EGU21-5649
https://doi.org/10.5194/egusphere-egu21-5649
EGU General Assembly 2021
© Author(s) 2022. This work is distributed under
the Creative Commons Attribution 4.0 License.

Modeling of SEP induced auroral emission at Mars: Contribution of precipitating protons and effects of crustal fields

Yuki Nakamura1,2, Naoki Terada1, Hiromu Nakagawa1, Shotaro Sakai1, Sayano Hiruba1, Ryuho Kataoka3, Kiyoka Murase3, and François Leblanc2
Yuki Nakamura et al.
  • 1Geophysics, Tohoku University, Miyagi, Japan
  • 2LATMOS, Sorbonne Université, Paris, France
  • 3Space and Upper Atmospheric Sciences Group, National Institute of Polar Research, Tokyo, Japan

Solar Energetic Particle (SEP) and the Imaging UltraViolet Spectrograph (IUVS) instruments on board the Mars Atmosphere and Volatile EvolutioN (MAVEN) spacecraft have discovered diffuse aurora that spans across nightside Mars, which resulted from the interaction of Solar Energetic Particles (SEPs) with Martian atmosphere [Schneider et al., 2015]. Previous models showed that 100 keV monoenergetic electron precipitation should have been at the origin of the low altitude (~60 km) peak of the limb emission, however, no models were able to reproduce the observed emission profiles by using the observed electron energy population [e.g. Haider et al., 2019]. Previous auroral emission models did not take into account the contribution of MeV proton precipitation, although MeV proton can penetrate down to ~60 km altitude as well [e.g., Jolitz et al., 2017]. This study aims to model SEP induced diffuse auroral emission by both electrons and protons.

We have developed a Monte-Carlo collision and transport model of SEP electrons and protons with magnetic fields on Mars. We calculated limb intensity profile of CO2+ ultraviolet doublet (UVD) due to precipitation of electrons and protons with energy ranging 100eV-100keV and 100eV-5MeV, respectively, during December 2014 SEP event and September 2017 SEP event by using electron and ion fluxes observed by MAVEN/SEP, SWEA and SWIA.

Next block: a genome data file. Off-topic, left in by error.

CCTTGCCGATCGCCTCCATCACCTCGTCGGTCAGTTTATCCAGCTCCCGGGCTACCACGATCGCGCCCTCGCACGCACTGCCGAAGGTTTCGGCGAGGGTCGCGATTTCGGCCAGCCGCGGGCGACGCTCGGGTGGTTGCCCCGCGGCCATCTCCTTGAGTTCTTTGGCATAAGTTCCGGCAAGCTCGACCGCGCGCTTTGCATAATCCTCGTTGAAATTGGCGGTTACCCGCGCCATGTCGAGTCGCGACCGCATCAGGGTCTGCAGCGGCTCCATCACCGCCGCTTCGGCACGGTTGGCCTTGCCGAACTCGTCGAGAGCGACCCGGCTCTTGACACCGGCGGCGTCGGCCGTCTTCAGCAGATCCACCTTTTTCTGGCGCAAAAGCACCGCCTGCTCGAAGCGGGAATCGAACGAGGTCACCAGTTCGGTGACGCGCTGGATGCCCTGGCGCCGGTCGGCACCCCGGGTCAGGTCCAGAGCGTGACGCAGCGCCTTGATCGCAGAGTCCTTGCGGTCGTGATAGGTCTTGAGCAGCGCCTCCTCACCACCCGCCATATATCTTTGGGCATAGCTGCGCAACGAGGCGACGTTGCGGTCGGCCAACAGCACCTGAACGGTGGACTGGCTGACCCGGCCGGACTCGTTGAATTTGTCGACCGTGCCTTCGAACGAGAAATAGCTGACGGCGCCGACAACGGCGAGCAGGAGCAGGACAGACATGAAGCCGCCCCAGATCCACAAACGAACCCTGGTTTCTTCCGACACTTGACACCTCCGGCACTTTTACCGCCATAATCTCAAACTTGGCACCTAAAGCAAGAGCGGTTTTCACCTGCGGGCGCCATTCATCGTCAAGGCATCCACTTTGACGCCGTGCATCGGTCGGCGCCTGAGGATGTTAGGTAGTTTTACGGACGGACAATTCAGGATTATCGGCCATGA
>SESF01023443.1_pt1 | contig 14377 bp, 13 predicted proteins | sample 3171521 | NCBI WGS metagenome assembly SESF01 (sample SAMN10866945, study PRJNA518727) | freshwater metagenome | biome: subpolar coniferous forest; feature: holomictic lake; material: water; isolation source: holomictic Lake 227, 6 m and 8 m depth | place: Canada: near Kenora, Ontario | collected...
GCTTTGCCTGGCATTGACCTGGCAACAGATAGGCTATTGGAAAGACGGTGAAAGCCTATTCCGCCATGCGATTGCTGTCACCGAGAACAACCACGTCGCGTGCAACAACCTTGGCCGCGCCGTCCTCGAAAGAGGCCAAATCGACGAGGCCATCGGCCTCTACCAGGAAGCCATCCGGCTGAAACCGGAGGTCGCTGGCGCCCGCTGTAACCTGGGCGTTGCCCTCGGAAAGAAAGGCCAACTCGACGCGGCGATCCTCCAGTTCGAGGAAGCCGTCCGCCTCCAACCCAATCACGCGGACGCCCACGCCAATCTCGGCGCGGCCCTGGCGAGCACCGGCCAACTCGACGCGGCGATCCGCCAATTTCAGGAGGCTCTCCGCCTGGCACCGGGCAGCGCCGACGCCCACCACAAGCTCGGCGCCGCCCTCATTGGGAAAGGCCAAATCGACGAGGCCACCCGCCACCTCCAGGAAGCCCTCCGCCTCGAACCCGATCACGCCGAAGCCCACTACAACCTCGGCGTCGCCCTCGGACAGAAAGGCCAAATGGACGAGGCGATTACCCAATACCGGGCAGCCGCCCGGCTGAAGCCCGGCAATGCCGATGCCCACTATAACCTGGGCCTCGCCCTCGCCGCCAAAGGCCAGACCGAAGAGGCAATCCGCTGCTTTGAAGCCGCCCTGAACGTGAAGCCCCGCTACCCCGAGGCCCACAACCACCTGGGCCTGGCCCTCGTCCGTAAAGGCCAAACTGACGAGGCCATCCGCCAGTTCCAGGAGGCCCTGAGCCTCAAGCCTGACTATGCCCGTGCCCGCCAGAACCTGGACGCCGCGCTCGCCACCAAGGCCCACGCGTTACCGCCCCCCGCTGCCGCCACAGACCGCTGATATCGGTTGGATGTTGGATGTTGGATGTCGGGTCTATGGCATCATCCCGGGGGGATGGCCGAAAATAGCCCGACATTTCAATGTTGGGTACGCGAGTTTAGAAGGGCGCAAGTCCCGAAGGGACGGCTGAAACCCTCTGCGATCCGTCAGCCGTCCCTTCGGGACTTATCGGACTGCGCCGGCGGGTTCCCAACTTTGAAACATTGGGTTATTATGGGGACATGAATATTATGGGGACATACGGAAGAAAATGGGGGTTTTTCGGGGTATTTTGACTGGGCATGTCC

The calculated peak limb intensity of CO2+ UVD due to precipitation of protons is 3-5 times larger than that due to precipitation of electrons during both December 2014 and September 2017 SEP events, which suggests that protons can make brighter CO2+ UVD emission than electrons. Peak altitude of limb intensity profiles of CO2+ UVD due to precipitation of electrons and protons are both 10 - 20 km higher than the observation, a discrepancy could be explained by the uncertainty in the electron and proton fluxes that precipitate into the nightside Mars.

We have tested an effect of crustal field on the emission of CO2+ UVD. CO2+ UVD emission due to the precipitating electrons are depleted by a factor of 10 in the region of open crustal field and disappeared in the region of closed and parallel crustal field, whereas emission due to the precipitating protons does not change significantly. Further observations of diffuse aurora in the crustal field region should be needed to constrain the origin of diffuse aurora on Mars.

How to cite: Nakamura, Y., Terada, N., Nakagawa, H., Sakai, S., Hiruba, S., Kataoka, R., Murase, K., and Leblanc, F.: Modeling of SEP induced auroral emission at Mars: Contribution of precipitating protons and effects of crustal fields, EGU General Assembly 2021, online, 19–30 Apr 2021, EGU21-5649, https://doi.org/10.5194/egusphere-egu21-5649, 2021.

Corresponding presentation materials formerly uploaded have been withdrawn.